Changes to Self Certification Sick Notes

Caragh Bailey
20/01/2022
6
3 min read
Changes to Self Certification Sick Notes explained by Employment Law Friend

Generally an employee is allowed to self-certify for sick pay for up to seven days, after which, to be eligible for Statutory Sick pay, they require a fit note (previously known as a sick note) from their GP confirming their sickness, and likely return date.

With effect from 9 December 2021, there was a change in this requirement and employees can now self-certify for up to 28 days sickness (including bank holidays, weekends, etc). This change only applies to periods of sickness beginning on or after 9 December 2022, but at the moment the period of sickness must conclude on or before 26 January 2022.

This is intended by the Government as a short term measure to assist with the growing crisis in accessing health care and to ease the pressure on GPs. It will also assist employees who are simply unable to get a fit note due to the difficulties in getting a GP appointment in many parts of the country.

Although this change only applies to Statutory Sick Pay, it may create difficulties where an employee requires a fit note from their GP after seven days in order to access their employers more generous sick pay scheme. Due to these changes, such a requirement technically means the fit note needed is a private medical letter, and therefore payment is required. In practice, as this change is so new it is likely that many GPs will continue to provide fit notes as before to any employee who needs one, but it is open to GP surgeries to insist on charging for this service.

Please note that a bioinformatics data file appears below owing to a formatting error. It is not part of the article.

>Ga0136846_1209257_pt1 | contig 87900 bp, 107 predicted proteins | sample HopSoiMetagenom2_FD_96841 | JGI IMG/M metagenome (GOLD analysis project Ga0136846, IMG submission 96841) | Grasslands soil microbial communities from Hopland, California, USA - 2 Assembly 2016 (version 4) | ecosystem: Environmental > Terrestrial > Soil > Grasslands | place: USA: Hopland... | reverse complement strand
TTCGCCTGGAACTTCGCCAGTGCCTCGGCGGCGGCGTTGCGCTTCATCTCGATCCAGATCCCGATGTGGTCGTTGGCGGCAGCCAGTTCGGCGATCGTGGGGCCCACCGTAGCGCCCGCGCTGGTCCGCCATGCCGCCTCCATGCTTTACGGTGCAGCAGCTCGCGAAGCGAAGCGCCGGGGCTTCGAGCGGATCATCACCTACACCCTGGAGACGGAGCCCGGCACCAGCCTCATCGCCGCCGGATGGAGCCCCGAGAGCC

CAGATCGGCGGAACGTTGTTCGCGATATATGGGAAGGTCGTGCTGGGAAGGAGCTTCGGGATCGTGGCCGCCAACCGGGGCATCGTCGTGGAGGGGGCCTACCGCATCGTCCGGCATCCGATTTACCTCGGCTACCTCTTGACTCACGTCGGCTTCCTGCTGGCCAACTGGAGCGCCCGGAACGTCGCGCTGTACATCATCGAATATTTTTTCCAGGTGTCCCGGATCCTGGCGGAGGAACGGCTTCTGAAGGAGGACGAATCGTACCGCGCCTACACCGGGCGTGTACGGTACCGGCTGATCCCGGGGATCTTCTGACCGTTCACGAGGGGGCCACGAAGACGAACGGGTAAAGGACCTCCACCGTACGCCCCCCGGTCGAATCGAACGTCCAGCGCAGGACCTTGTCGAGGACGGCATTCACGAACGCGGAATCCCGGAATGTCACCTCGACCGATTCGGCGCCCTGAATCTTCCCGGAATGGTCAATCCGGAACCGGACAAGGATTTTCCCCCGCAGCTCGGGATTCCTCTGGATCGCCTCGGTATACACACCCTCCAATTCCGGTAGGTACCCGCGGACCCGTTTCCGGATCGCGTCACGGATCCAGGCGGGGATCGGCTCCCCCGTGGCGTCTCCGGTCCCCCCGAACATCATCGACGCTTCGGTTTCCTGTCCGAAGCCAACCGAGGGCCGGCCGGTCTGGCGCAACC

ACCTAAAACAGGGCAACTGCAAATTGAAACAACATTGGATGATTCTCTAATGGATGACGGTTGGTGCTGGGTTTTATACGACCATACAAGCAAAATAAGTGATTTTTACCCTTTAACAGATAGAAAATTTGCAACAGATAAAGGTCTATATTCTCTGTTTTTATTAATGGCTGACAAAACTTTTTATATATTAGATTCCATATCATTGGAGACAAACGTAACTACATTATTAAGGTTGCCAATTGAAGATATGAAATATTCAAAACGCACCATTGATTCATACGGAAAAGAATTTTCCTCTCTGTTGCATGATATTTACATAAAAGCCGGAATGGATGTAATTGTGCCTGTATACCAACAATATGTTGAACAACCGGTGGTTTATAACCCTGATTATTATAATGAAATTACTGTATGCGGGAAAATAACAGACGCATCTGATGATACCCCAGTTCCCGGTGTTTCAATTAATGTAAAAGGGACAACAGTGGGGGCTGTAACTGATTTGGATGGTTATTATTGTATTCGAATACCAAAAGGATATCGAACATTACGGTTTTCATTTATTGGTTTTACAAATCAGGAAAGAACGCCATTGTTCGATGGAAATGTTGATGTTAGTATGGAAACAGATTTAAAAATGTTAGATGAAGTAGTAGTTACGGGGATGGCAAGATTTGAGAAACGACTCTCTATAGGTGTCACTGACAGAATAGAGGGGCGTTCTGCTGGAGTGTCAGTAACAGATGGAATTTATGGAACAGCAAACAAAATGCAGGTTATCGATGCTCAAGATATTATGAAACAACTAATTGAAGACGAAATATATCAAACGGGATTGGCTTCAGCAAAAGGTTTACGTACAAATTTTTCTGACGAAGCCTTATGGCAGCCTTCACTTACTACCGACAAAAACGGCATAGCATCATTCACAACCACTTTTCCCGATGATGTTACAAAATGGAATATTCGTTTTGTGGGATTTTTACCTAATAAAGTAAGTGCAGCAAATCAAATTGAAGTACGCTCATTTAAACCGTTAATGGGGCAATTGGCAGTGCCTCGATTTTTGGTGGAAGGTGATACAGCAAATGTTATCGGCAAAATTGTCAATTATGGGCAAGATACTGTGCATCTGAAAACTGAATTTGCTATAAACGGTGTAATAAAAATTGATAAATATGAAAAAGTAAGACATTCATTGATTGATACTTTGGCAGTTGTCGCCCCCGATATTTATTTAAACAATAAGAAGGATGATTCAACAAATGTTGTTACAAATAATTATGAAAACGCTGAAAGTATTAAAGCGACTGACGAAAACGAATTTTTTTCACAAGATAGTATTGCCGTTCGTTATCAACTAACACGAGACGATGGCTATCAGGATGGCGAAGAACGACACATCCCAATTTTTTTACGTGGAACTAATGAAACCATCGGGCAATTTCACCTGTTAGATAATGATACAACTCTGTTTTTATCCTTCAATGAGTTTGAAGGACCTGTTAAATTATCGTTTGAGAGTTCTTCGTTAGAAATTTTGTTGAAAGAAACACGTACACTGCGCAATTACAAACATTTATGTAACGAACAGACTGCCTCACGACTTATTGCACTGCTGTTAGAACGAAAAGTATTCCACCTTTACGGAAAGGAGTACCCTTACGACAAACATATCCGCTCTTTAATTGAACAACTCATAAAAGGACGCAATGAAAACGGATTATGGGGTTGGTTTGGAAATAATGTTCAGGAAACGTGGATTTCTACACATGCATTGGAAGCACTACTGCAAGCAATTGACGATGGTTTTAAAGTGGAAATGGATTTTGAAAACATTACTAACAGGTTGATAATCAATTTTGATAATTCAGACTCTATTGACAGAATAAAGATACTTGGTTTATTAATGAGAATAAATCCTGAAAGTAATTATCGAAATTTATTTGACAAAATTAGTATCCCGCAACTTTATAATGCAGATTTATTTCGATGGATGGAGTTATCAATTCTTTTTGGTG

There is a wide expectation that this change – presently due to expire on 26 January 2022 – will be extended into the long term and potentially made permanent. Although the Omicron variant appears to have now peaked in much of the country, the pressures on GPs are still intense, and because Statutory Sick Pay is increasingly paid by employers and not the Government, there is increasingly widespread view that if employers want medical evidence sooner then that is something they can and should pay for themselves, rather than troubling GPs to provide the service.

It is important to note that this change has no affect at all on an employer insisting that an employee attend a medical appoint or engage with Occupational Health in some manner, in order to access sick pay, and an employer is entitled to insist that sick pay (other than Statutory Sick Pay) will only be paid after someone has engaged with such services.

If this is extended then it is likely to lead to changes in employment contracts and in practice, where a requirement to engage with Occupational Health and other medical referrals are engaged sooner and more often. Many employers will not be happy with paying for up to four weeks sick leave on full pay with no medical evidence at all regarding why someone is not fit to return to work.

For an employee, it would usually amount to a disciplinary offence, to refuse to engage with these, and the 28 day change to fit notes as no affect at all on that. We should be hearing very soon on whether this change will be extended.

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